But, of course, somewhere along the line, the enjoyment of alcohol becomes latticed into the experience of going out to see bands. Yes, going to see bands was good, but this drink could make it better! And that’s what we’re like as human beings. A great evening out is a Ker-Plunk donkey on which all sorts of things — music, company, food, BOOZE! — can be added. Yes, you could just refrain from adding any more to it, but then why stop adding this stuff and risk not being tonight’s winner?! Before you know it, the years pass, and you totally forget what the original order of priority was when drinking became a part of your life.

In that interim, you have become an adult and your responsibilities have increased exponentially. You don’t always feel like going out, but alcohol becomes a short cut to loosening your inhibitions; towards making you feel like you did when you were, say, making a total exhibition of yourself at a Woodentops gig. It’s only natural that history will rewrite itself and you unconsciously confer your present-day reasons for drinking onto your teenage reasons.

But as the years go by, we become creatures of increasingly entrenched habits. Adapting to new situations and evolving needs is something that — if YouTube footage is anything to go by — crows and squirrels can do a lot better we can. It took me years of drinking in social situations and having the same thing happen — feeling less chatty and more sleepy with every glass — before I realised that I needed to find a new way of making social encounters more enjoyable. I eliminated the obvious alternatives pretty quickly. Getting stoned would merely compound the problem. Cocaine and speed aren’t really the look I’m going for when out of an evening with the other school dads. So I took a (tea) leaf out of Dirk McQuickly’s book and tactically switched to tea.

Hosting an evening get-together and your guests turn up with bottles of wine, you feel like a fraud when the drinks are decanted and you say, “Actually I’m just drinking tea tonight.” You feel like you lured everyone here under a false pretext. How are they going to enjoy themselves if you’re not prepared to embark on this journey with them? But actually, it’s mostly a problem in your head. I noticed that the longer people drank the less they noticed I wasn’t drinking. And I felt great because suddenly I found I wasn’t getting sleepy. I was enjoying the conversation more. And because alcohol was loosening everyone else’s inhibitions, I found that I vicariously seemed to be enjoying the same effect.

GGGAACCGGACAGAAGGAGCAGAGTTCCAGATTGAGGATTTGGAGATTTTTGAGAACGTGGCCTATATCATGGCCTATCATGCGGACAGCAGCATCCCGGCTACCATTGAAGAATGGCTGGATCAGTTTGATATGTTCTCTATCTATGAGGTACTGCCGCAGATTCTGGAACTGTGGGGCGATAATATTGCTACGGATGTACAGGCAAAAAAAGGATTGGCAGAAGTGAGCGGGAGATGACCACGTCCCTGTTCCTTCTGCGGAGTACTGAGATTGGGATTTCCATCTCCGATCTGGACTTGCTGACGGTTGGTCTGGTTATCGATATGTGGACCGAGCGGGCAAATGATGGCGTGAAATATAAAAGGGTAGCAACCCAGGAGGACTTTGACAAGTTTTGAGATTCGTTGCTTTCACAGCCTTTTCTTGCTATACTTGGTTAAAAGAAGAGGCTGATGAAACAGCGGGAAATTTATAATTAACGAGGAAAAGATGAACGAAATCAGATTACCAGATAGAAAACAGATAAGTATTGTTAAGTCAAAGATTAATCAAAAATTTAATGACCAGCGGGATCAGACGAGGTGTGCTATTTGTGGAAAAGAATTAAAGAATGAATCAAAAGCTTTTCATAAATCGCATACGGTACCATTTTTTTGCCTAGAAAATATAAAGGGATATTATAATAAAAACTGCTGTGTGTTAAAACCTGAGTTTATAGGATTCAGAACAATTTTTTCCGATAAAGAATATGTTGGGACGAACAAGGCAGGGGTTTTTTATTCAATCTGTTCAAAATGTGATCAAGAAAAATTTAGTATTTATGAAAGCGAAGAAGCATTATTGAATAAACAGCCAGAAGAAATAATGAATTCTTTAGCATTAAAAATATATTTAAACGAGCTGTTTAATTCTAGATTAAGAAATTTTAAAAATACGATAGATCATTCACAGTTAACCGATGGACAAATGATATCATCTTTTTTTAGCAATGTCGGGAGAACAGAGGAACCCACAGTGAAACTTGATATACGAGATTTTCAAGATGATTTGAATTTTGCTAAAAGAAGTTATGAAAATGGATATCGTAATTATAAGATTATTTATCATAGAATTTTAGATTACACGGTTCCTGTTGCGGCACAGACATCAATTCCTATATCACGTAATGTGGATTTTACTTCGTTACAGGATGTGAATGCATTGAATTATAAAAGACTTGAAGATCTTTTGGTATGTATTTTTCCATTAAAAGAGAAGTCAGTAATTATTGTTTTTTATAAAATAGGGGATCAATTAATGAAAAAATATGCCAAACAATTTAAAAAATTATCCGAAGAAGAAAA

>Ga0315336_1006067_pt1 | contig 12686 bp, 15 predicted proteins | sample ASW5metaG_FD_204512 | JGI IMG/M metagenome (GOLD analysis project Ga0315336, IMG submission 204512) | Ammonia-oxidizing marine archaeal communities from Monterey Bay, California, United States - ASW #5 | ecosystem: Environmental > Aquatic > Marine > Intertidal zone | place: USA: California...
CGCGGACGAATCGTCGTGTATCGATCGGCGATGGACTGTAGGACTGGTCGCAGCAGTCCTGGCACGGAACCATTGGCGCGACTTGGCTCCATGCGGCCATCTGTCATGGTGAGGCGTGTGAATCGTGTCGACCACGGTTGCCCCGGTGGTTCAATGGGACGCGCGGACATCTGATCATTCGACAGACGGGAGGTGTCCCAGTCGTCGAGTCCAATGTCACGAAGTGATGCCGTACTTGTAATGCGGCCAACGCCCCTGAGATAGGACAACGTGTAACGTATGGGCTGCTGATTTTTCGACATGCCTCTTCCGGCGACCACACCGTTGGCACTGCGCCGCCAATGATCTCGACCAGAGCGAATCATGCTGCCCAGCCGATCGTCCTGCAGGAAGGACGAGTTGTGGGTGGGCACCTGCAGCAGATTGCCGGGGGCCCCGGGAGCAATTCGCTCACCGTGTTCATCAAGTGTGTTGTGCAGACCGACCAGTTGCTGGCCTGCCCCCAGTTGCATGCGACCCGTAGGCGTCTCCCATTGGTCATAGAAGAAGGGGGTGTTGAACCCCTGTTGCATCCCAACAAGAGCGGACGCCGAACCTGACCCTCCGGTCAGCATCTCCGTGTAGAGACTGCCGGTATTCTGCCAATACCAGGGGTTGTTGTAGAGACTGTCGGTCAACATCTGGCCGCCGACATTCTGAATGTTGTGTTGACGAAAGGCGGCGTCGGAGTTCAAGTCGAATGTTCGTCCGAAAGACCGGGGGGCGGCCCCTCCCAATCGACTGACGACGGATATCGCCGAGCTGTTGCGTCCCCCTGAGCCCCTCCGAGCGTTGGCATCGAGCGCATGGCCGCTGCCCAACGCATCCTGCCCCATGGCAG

Mostly though, it was a relief to not have to battle the soporific effects of a substance that I once used to take in order to achieve the opposite result. I hadn’t stopped to consider that just because something had worked as a livener in my twenties, it might not have the same effect now. For all of that though, I never imagined that, as a teetotal 46 year-old, I might find myself enjoying a social occasion to such a degree that I might hear a record come on over the P.A. and start dancing — and yet, in my late teens and early 20s, I didn’t need alcohol to feel that free.

But, in time, that comes back too. Just after Christmas, I attended a wedding reception at which the DJ played a relentless succession of dancefloor perennials: Groove Is In The Heart; You’re My First, My Last, My Everything; Let The Music Play. It felt like the easiest thing in the world to get up off my chair as my wife and friends did the same and move in time to the music. I couldn’t remember why I once thought I needed alcohol to get to this point. And had it not been for that Pere Ubu CD landing in the post, I don’t think I would have remembered that my idea of a perfect night out never used to be predicated on alcohol consumption.

But then, in our culture, that’s what alcohol seems to do. It has a way of taking the credit for our most unforgettable nights. Take a moment though, to remember what you were like before you started drinking. I look at my kids when they’re together with their friends. Eighty per cent of their time together is spent laughing. And they seem to be powered by nothing greater than whatever the baristas in the local Starbucks are making for them. Inevitably, alcohol will probably start to figure in the picture, but when that stops working for them, I hope they’ll remember that the previous bit wasn’t lacking in joy either.